Sometimes our fond memories are an inflated version of the reality. My first Chanukah married and living in Israel, I got choked up as the first night approached and we made our humble preparations. Sure, it was exciting, Geulah is king of Chanukah hype, and you feel the build-up everywhere, but the real truth? I was missing my grandmother’s Chanukah party that night.
The style and structure of those Chanukah parties, with just the right number of cousins and just the right balance of playfulness with reverence, couldn’t have made for a better celebration in my 6,000-mile-away mind. That party was all my husband heard about in those early years as I tried to usher in the Chanukah enthusiasm.
Fast-forward a few years, we’d moved back to America, and we finally made it to that model Chanukah party. Afterwards, my husband turned to me and said, “So? Did it hit the spot the way you dreamed it would?”
The answer was yes, but no. A bunch of years had passed. I’d almost forgotten about how this party was the prototype for all
Chanukah celebrations. And yes, it was lovely, it was nice to see family, the food was great, but perfection? That was a stretch. So yes, the way we remember things leaves plenty of room for imagination and is not quite as based in reality as we think.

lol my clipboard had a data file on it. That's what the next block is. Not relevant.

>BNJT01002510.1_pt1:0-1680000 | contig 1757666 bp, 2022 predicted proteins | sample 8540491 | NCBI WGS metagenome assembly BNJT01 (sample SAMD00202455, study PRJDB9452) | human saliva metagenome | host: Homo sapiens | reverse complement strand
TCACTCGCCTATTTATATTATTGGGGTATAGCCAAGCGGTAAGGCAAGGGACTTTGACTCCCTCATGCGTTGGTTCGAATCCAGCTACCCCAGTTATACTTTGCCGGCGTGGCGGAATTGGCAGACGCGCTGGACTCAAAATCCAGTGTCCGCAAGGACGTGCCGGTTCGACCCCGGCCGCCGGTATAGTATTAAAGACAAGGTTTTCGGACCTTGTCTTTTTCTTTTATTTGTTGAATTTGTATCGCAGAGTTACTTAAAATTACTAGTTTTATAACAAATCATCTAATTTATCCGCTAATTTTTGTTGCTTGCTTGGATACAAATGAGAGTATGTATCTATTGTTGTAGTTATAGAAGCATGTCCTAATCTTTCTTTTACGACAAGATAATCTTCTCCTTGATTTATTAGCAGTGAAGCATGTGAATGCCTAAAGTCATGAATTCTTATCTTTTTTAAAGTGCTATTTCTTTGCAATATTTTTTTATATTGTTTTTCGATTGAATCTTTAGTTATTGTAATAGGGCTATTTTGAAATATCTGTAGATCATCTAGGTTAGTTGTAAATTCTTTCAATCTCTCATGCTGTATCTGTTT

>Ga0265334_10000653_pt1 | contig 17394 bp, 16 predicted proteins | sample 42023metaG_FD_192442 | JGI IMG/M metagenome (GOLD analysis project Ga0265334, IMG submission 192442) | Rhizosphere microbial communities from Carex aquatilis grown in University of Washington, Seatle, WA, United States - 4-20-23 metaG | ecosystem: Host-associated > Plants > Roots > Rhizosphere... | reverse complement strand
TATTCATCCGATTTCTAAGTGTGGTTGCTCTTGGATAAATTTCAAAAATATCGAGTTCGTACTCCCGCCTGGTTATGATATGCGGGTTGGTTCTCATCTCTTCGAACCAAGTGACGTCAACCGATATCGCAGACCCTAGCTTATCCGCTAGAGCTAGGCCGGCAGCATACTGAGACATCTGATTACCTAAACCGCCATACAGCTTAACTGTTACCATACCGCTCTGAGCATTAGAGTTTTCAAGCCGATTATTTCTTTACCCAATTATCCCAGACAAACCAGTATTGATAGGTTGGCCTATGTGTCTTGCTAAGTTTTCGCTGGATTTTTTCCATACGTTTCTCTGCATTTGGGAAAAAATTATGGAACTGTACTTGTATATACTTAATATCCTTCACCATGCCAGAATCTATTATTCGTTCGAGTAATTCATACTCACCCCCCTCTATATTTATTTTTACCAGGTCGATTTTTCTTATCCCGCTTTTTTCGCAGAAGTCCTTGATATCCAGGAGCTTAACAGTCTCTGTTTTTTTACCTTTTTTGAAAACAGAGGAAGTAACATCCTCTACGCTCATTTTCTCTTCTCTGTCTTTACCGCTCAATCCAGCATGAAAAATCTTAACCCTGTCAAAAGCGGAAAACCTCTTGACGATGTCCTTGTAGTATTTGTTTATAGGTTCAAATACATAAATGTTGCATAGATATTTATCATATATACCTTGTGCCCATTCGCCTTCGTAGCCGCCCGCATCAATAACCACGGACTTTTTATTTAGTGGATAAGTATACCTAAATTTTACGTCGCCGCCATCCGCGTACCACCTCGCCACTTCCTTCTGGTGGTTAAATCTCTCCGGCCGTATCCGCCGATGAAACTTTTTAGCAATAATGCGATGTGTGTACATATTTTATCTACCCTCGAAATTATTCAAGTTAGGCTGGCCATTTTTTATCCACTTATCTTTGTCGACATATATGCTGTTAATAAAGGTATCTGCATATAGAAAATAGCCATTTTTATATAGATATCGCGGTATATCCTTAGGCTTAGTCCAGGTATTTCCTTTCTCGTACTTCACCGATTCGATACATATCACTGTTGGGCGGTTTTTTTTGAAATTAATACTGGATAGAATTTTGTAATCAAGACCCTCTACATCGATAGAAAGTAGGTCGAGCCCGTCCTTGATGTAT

I’m excited about the recipes — and ideas — we’re sharing this week. Not only are these foods that can potentially hit the spot, but they’re also part of a mood we’re helping you create. Is it perfection? Well, we just try our best, and let you fill in the rest — in your imagination, or in reality.
Food Editor, Family Table
Editor in Chief, Kosher.com
Not a Recipe
A few years ago we got an electric doughnut maker as a gift. Yes, it’s another small appliance that I take out only once a year, but for that once-a-year occasion, it’s the perfect alternative to frying while still maintaining the doughnut vibe.
Okay, ready? Here’s the recipe: Buy a container of pancake mix. (I use Yitzy’s.) Defrost. Pour into the indentations of your doughnut machine and turn on. Seriously, you’re done.
Now decorate or dip into powdered sugar!
I know this sounds like a no-brainer, but use more spices than you’d think. Whenever recipes tell you to “season to taste,” go heavy-handed.
Simple Frosting, Stronger
For a quick, flavorful frosting, skip the water. Mix confectioners’ sugar with lemon juice, liqueur, or even a drop of juice that has color (like cranberry). It’s the simplest swap, but it really delivers.
(Originally featured in Family Table, Issue 769)
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